In this second installment of our multi-part blog on the millennial shift, students from the University of Georgia (UGA) School of Social Work, volunteered to share self-views of their generation. Most agreed that older generations define them negatively. They listed their perceptions of the strengths and challenges of their period.
Few will argue the fact that millennials are the most computer savvy of previous generations. The phrase digital native refers to a person born or brought up during the age of digital technology and familiar with computers and the Internet from an early age. By this definition, millennials are certainly digital natives. The UGA students summarized other strong suits as being:
- able to work on multiple tasks simultaneously (multi-tasking)
- health conscious
- willing to take chances
- advocates for social justice
- more educated than other generations
- accepting of other identities and cultures
- politically conscious
- mindful of self-care
These young Bulldogs agreed that developing interpersonal skills is a challenge for them. They stated that it is easy to stay connected to others via electronic means, but sitting down face-to-face seems boring and a waste of time. For them, trials include being:
- expected to know more than they actually know
- willing to try new medicine (regardless of harmful side-effects)
- attracted to violent music
- inept at interpersonal skills
- arrogant and easily offended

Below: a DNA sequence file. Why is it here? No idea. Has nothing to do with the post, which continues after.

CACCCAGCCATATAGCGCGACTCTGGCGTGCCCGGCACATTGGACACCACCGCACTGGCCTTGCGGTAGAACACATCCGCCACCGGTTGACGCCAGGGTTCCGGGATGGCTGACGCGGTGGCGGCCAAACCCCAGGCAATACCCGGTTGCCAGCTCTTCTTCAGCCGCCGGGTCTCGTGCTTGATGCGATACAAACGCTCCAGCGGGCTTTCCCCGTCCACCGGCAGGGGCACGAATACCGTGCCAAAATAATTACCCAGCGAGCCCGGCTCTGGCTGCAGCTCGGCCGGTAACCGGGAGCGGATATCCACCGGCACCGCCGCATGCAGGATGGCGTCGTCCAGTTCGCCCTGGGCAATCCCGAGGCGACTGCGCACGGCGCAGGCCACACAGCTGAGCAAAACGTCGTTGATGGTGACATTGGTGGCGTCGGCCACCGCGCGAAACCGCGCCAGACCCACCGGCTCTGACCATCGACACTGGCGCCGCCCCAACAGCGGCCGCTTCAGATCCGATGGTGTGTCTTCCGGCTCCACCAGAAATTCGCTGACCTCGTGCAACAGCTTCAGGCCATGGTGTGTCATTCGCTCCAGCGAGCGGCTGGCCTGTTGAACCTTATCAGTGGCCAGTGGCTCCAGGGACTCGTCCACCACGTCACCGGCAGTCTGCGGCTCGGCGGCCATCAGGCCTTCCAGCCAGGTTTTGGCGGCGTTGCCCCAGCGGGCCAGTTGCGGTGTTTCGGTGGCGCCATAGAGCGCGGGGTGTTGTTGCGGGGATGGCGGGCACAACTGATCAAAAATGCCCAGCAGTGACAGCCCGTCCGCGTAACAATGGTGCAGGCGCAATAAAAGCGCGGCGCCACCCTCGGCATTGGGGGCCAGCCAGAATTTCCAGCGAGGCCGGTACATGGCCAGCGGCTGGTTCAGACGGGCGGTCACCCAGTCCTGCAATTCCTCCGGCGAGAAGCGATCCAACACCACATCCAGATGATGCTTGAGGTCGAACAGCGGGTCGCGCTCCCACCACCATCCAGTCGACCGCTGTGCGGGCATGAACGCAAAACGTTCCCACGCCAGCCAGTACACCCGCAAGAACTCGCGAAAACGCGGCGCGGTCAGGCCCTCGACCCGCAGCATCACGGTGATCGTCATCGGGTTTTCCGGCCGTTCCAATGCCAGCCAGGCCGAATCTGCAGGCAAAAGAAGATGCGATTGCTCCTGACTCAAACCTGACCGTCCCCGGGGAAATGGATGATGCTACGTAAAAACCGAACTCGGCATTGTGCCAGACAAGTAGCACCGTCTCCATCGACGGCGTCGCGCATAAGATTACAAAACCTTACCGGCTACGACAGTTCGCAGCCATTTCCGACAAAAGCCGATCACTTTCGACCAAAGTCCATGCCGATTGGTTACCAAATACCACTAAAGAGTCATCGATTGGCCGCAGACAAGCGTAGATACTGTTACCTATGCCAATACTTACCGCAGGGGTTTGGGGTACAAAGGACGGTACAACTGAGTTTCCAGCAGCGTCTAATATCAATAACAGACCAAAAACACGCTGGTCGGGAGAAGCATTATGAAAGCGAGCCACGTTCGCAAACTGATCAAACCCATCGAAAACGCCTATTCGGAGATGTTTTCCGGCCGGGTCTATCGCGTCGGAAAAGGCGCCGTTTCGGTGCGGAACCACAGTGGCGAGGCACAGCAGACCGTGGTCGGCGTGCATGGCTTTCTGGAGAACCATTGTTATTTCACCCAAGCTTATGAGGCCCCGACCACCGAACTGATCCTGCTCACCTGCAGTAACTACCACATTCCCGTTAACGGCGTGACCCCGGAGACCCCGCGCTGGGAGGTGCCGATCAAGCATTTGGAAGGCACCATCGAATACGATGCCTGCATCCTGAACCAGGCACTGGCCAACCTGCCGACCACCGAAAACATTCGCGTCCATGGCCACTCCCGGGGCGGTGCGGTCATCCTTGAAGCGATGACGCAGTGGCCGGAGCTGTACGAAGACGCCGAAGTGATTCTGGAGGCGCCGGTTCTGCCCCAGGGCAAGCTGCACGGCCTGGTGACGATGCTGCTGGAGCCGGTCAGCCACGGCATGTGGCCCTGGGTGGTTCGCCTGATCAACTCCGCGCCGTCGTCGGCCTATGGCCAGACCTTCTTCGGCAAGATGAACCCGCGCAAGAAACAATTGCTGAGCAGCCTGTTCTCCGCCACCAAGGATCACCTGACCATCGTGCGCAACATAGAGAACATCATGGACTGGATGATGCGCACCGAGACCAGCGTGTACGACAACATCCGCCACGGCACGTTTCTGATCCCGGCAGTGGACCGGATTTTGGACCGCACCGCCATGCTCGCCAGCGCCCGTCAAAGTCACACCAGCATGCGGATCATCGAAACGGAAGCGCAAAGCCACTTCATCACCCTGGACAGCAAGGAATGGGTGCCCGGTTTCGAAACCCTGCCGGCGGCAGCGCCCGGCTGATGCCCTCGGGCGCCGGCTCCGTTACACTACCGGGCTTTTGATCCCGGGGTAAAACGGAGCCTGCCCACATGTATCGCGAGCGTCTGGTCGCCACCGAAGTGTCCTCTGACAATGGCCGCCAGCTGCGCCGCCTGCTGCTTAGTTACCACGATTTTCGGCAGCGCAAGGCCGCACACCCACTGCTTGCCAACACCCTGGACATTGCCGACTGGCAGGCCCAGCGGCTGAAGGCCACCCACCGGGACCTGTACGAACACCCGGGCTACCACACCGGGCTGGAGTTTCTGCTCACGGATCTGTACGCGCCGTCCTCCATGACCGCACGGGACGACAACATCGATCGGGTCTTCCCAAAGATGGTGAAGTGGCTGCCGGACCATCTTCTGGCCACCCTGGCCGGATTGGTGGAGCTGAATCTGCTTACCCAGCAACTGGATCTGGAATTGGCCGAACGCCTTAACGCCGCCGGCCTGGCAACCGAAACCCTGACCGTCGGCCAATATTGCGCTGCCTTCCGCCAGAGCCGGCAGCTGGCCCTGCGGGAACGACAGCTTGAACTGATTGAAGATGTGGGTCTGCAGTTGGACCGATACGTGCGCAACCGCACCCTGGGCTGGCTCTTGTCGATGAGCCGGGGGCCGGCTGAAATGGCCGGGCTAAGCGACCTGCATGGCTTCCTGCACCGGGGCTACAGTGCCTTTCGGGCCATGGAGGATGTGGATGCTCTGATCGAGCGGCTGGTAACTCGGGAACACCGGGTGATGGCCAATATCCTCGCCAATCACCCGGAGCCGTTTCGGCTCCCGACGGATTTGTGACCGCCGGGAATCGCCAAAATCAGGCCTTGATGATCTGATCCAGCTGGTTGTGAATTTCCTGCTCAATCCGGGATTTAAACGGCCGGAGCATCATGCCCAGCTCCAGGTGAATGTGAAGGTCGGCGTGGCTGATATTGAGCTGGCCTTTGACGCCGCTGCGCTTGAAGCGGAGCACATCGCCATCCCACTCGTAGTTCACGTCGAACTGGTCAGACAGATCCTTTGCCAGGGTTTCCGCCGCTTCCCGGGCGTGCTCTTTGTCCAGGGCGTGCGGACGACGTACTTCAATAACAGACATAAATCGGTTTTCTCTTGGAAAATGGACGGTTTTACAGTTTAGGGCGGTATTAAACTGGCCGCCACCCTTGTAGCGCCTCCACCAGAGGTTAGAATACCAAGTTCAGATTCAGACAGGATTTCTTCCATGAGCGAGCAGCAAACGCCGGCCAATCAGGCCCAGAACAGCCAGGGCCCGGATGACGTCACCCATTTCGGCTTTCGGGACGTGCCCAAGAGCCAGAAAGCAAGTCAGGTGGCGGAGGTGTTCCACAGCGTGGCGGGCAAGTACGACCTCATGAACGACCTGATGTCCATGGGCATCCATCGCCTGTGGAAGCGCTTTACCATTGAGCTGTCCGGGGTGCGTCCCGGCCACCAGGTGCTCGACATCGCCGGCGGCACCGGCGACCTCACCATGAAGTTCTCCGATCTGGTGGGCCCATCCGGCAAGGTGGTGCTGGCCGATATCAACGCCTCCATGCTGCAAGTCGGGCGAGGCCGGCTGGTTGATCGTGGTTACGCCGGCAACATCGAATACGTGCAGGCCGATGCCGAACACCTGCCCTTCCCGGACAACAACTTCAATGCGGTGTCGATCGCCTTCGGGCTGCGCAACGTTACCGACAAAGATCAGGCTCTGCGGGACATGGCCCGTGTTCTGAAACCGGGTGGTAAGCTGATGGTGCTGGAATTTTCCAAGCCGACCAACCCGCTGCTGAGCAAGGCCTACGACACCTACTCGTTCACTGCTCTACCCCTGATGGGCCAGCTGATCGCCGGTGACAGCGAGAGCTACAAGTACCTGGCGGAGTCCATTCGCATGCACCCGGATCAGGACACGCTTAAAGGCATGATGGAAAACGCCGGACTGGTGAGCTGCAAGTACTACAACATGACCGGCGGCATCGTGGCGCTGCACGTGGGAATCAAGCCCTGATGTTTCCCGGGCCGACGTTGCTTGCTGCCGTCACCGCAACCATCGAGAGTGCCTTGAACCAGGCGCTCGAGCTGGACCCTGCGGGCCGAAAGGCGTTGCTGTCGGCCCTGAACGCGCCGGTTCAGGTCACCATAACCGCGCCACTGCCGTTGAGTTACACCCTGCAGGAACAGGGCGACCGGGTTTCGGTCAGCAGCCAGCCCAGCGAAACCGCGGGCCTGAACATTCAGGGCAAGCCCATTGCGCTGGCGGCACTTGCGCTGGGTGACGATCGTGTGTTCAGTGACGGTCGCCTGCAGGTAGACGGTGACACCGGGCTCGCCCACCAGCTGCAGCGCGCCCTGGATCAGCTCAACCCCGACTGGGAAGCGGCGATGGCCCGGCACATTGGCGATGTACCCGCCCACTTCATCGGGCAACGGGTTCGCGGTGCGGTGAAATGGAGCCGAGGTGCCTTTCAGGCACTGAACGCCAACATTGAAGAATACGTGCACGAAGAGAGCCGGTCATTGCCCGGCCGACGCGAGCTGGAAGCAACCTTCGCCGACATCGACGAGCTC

- quick to challenge authority
- a generation of “roommates” due to high debt
- self-centered and require instant gratification
- expected to live up to the expectations set by the baby boomers
The list is more exhaustive than what we can include in a brief blog, but two interesting points were repeatedly mentioned. The first was that many students felt their generation must repair the damage done by previous eras. The second point was that the computer-age has pros and cons. Pros being that it allows young adults to learn and share a wealth of information quickly via electronic means. The most noteworthy con, was the fact that even though connecting with others is a matter of click-and-send, they still feel isolated.
While millennials are exposed to a barrage of horrors including school shootings, acts of terrorism, sex trafficking, multiple forms of abuse, and death, they lack support systems for addressing their feelings about such traumas (thus the feelings of isolation). By the end of our series on the millennial shift, we hope to offer suggestions on resolving that remoteness.
Next time, join us as we look at the changes in education that are needed to meet the learning styles of millennials.
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